Roy Halladay talks with Rich Dubee before leaving in the first inning of the Phillies' 4-0 loss to Miami because of arm fatigue. (USA Today Images)
MIAMI -- In the city where he once pitched the greatest game of his life, Roy Halladay might have thrown his last pitch for the Phillies.
The 36-year-old pitcher left Monday night’s 4-0 loss to the Miami Marlins after facing just three batters and recording only one out (see Instant Replay).
The official word: Arm fatigue.
“I could have kept pitching and it wasn’t going to hurt anything,” Halladay said. “But (the ball) wasn’t going to come out of my hand any better.”
Halladay said he felt no pain in his right shoulder, which was surgically repaired on May 15. However, he will not make his final scheduled start of the season Saturday in Atlanta.
“I haven’t been getting that bounce-back,” he said. “I spoke with (surgeon Neal ElAttrache) and he said, ‘You need rest.’ From what I understand, they’re going to have me start that now.”
Halladay still believes he can come back -- somewhere -- and be effective next season.
Later in his postgame interview with reporters, Halladay admitted that this has been a “stressful” season. He went on to admit that he’s dealt with more than shoulder issues. He said he recently began taking medication for an illness related to diet.
“We got it figured out,” said Halladay, whose weight is noticeably down. “Some of it’s personal. It’s a family history deal. It took us a while to figure out the cause and basically it’s related to diet. They put me on some medicine that will prevent that from happening and ever since then it’s been great.”
Halladay expounded on the stress of the season.
“Really the whole year has been stressful,” he said. “Going from not knowing what’s going on to having surgery, to being away from the team and then not being able to contribute -- that all weighs on you. It will be good physically and mentally just to get that break and come back.”
Halladay said he had no regrets coming back and pitching 3½ months after surgery.
“Had I not been so determined to pitch, I could have just rehabbed,” he said. “I felt an obligation to the organization and to fulfill my contract.”
Monday night’s 16-pitch outing was the shortest of Halladay’s career. He walked two of the three batters he faced. Only five of the pitches he threw were strikes. His best fastball -- if you can call it that -- was 83 mph. He walked the first hitter, Donovan Solano, on four pitches.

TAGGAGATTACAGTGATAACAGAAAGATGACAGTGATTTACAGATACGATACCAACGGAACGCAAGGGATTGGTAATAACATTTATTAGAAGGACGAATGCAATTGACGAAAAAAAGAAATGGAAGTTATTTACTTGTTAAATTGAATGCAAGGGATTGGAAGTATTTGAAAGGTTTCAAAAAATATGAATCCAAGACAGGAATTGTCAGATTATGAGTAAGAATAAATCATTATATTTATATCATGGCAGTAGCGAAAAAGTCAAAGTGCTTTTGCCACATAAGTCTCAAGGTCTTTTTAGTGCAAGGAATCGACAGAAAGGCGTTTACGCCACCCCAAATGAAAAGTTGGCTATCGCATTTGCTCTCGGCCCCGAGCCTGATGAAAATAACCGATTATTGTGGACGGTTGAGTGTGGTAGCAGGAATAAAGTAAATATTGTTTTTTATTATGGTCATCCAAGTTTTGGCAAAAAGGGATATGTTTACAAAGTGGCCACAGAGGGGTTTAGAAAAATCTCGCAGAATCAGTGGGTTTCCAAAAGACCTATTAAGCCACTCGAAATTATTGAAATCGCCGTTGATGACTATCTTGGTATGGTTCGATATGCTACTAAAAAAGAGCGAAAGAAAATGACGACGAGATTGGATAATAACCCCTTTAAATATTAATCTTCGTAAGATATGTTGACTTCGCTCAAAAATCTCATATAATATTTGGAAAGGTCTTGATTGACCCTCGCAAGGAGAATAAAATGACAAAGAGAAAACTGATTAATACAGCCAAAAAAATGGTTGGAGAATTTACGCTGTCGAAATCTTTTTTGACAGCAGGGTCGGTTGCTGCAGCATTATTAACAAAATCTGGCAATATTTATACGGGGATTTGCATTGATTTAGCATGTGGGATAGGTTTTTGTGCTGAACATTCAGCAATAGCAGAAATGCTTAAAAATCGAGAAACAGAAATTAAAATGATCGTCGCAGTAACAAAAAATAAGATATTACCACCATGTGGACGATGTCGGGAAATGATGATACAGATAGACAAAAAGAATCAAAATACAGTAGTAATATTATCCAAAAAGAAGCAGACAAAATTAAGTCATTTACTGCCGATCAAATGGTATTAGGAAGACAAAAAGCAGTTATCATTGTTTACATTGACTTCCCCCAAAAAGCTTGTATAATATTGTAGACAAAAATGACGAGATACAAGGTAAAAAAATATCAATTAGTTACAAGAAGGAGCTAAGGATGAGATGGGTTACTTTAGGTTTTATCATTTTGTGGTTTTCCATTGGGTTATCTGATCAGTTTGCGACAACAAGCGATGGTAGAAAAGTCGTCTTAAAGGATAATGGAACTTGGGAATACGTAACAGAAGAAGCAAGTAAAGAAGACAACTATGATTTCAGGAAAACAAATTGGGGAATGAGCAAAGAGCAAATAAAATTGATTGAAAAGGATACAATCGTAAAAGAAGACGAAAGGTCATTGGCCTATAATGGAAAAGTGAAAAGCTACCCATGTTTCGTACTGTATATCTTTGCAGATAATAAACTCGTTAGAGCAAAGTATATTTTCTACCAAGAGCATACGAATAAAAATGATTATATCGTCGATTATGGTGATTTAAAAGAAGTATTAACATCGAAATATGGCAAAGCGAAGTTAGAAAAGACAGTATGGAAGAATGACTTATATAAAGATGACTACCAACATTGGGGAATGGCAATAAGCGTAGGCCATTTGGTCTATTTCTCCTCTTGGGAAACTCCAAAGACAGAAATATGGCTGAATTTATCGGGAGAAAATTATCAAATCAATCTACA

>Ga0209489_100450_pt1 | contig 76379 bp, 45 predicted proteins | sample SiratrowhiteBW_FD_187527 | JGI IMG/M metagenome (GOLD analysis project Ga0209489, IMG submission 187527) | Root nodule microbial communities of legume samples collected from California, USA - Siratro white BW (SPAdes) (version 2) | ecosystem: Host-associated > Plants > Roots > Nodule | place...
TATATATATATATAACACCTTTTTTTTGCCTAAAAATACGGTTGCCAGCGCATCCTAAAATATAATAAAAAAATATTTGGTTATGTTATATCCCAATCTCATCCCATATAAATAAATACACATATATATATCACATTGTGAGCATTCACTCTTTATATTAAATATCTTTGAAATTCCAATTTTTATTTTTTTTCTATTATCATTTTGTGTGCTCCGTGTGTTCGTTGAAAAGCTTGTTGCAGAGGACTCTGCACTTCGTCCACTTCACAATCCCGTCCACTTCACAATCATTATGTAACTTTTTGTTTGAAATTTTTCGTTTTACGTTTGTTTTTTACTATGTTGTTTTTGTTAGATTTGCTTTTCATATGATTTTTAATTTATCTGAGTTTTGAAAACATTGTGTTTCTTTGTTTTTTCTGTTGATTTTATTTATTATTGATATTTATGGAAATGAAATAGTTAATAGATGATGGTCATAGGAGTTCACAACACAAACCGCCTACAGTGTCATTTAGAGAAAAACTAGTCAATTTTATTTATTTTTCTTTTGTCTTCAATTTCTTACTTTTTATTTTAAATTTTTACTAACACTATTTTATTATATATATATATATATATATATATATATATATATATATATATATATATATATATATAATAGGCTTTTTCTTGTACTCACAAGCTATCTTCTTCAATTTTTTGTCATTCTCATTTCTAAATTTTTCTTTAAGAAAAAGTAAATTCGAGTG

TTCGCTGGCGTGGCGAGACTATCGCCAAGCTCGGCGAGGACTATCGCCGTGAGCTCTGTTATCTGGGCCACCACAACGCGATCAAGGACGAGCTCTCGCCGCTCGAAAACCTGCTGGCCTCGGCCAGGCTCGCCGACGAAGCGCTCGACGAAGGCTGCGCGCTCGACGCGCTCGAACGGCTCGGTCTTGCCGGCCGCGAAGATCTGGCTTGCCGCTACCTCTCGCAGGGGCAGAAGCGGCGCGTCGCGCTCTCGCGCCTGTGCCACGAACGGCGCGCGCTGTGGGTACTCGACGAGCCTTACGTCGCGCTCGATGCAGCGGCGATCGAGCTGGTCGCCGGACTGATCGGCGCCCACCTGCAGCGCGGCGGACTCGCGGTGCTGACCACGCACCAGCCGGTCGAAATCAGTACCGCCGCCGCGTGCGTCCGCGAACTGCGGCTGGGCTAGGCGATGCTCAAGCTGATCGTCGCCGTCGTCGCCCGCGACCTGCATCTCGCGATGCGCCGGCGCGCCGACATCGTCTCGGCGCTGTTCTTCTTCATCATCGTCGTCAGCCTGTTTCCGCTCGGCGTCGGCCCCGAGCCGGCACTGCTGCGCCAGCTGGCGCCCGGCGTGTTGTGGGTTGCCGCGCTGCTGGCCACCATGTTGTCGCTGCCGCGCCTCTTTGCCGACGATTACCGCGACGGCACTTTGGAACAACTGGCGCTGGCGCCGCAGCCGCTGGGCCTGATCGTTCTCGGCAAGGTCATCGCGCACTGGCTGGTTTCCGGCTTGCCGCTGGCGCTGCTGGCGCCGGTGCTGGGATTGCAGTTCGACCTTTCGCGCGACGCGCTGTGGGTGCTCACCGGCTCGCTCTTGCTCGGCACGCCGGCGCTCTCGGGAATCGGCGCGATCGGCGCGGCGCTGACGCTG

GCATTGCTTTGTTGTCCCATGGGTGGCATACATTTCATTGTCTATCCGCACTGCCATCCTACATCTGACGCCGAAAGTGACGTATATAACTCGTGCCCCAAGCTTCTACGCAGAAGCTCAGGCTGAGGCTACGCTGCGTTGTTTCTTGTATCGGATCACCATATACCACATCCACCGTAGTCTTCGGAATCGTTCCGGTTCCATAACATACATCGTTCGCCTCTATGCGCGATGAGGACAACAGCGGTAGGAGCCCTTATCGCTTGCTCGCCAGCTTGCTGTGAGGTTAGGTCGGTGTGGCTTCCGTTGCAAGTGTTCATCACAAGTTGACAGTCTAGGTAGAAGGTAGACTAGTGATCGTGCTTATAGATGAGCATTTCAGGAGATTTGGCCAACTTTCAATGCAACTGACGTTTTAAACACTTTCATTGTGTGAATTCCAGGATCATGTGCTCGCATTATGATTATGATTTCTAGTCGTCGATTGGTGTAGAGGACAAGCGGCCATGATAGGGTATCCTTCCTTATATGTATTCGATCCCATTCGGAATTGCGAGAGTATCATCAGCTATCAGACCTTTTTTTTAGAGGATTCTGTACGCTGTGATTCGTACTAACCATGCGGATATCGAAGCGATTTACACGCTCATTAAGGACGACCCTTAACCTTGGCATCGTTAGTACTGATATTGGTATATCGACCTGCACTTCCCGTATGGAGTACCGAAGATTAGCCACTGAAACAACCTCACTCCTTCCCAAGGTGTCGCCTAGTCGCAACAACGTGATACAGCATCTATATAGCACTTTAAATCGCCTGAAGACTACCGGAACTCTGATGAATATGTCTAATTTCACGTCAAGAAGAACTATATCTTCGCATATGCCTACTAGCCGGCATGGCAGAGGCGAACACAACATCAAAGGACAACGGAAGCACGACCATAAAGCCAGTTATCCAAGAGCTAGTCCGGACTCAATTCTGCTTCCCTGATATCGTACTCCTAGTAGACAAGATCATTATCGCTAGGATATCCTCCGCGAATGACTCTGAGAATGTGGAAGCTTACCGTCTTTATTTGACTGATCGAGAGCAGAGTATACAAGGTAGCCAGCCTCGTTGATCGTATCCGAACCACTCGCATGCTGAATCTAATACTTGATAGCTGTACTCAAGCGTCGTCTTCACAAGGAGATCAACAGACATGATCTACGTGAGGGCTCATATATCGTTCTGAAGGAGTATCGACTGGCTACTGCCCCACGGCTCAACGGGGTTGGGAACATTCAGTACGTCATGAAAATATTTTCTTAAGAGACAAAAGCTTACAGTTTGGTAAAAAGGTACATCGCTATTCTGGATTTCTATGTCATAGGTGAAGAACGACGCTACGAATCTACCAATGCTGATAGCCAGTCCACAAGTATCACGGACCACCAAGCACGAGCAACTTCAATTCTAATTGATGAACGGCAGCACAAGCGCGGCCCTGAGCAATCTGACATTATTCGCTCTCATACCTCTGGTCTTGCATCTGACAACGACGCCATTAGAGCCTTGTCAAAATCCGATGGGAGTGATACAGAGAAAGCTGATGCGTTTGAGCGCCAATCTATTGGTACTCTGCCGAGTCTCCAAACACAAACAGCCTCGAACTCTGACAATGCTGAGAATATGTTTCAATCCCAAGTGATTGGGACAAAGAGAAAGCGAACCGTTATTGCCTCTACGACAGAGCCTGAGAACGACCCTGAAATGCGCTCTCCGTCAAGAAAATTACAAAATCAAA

“After the first hitter, (pitching coach Rich) Dubee went over to the stairs,” manager Ryne Sandberg said. “He was on close watch. We were all on close watch. We didn’t know what those pitches were. Change-ups? We didn’t know.”
Dubee went to the mound after Halladay walked the Marlins’ third hitter.
At the mound, Dubee spoke for a moment with Halladay, who was perspiring heavily in the climate-controlled 77-degree domed stadium. Dubee signaled to the dugout for Sandberg and a team trainer. After several moments of discussion, Halladay walked from the field.
Asked about his heavy sweating, Halladay said: “It was a lot of effort to throw.”
Halladay is in the final year of a three-year, $60 million contract that he signed when he was traded from Toronto to the Phillies before the 2010 season. He will be a free agent at the end of the season and his performance and health have raised serious questions of whether the Phillies will attempt to re-sign him.
Halladay has a 6.82 ERA in 62 innings this season. He has issued 36 walks. To put that in perspective, he has had five seasons in his career in which he has reached 220 innings and recorded 35 or fewer walks. In 2010, his first season with the Phillies, he won the NL Cy Young award while pitching 250 2/3 innings and walking just 30.
Halladay threw a perfect game for the Phillies in Miami on May 29, 2010. He raised his arms like a conquering hero that night.
Now, there is a possibility he has thrown his last pitch for the club in Miami. Before Monday night’s game, GM Ruben Amaro Jr. said he would “love to” have Halladay back next season, but he would not say whether he intended to make the pitcher an offer.
“I don’t know what the future holds,” Halladay said. “But I want to go somewhere that wants me and somewhere that’s going to have a shot.
“If things go the way I’ve been told they’re going to go, I’m going to be able to be competitive next year. I’ve never given up the hope that I could pitch here again, but obviously that’s a mutual decision.”